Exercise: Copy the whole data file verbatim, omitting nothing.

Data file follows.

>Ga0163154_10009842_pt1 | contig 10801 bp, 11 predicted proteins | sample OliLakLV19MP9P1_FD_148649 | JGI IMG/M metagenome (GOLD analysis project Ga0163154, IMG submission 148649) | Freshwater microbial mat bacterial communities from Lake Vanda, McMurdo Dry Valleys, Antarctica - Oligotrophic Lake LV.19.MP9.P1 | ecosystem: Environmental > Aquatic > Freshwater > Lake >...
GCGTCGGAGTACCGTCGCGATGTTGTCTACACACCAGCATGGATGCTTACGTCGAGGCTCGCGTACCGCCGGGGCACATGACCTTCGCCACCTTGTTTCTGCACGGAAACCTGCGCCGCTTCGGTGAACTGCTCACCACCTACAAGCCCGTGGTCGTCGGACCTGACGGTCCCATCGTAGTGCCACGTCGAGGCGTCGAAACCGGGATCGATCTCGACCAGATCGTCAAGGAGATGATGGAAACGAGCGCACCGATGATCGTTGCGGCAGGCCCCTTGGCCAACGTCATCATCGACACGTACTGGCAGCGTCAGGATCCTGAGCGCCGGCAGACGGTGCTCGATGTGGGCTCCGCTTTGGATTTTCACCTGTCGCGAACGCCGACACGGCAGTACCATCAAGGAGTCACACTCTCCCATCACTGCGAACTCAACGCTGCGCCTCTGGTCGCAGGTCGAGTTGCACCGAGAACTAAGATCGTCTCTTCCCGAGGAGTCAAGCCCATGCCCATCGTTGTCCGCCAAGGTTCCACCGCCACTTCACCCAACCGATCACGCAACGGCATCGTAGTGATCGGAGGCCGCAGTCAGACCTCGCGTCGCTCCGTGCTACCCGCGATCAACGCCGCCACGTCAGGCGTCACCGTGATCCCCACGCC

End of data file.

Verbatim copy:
>Ga0163154_10009842_pt1 | contig 10801 bp, 11 predicted proteins | sample OliLakLV19MP9P1_FD_148649 | JGI IMG/M metagenome (GOLD analysis project Ga0163154, IMG submission 148649) | Freshwater microbial mat bacterial communities from Lake Vanda, McMurdo Dry Valleys, Antarctica - Oligotrophic Lake LV.19.MP9.P1 | ecosystem: Environmental > Aquatic > Freshwater > Lake >...
GCGTCGGAGTACCGTCGCGATGTTGTCTACACACCAGCATGGATGCTTACGTCGAGGCTCGCGTACCGCCGGGGCACATGACCTTCGCCACCTTGTTTCTGCACGGAAACCTGCGCCGCTTCGGTGAACTGCTCACCACCTACAAGCCCGTGGTCGTCGGACCTGACGGTCCCATCGTAGTGCCACGTCGAGGCGTCGAAACCGGGATCGATCTCGACCAGATCGTCAAGGAGATGATGGAAACGAGCGCACCGATGATCGTTGCGGCAGGCCCCTTGGCCAACGTCATCATCGACACGTACTGGCAGCGTCAGGATCCTGAGCGCCGGCAGACGGTGCTCGATGTGGGCTCCGCTTTGGATTTTCACCTGTCGCGAACGCCGACACGGCAGTACCATCAAGGAGTCACACTCTCCCATCACTGCGAACTCAACGCTGCGCCTCTGGTCGCAGGTCGAGTTGCACCGAGAACTAAGATCGTCTCTTCCCGAGGAGTCAAGCCCATGCCCATCGTTGTCCGCCAAGGTTCCACCGCCACTTCACCCAACCGATCACGCAACGGCATCGTAGTGATCGGAGGCCGCAGTCAGACCTCGCGTCGCTCCGTGCTACCCGCGATCAACGCCGCCACGTCAGGCGTCACCGTGATCCCCACGCC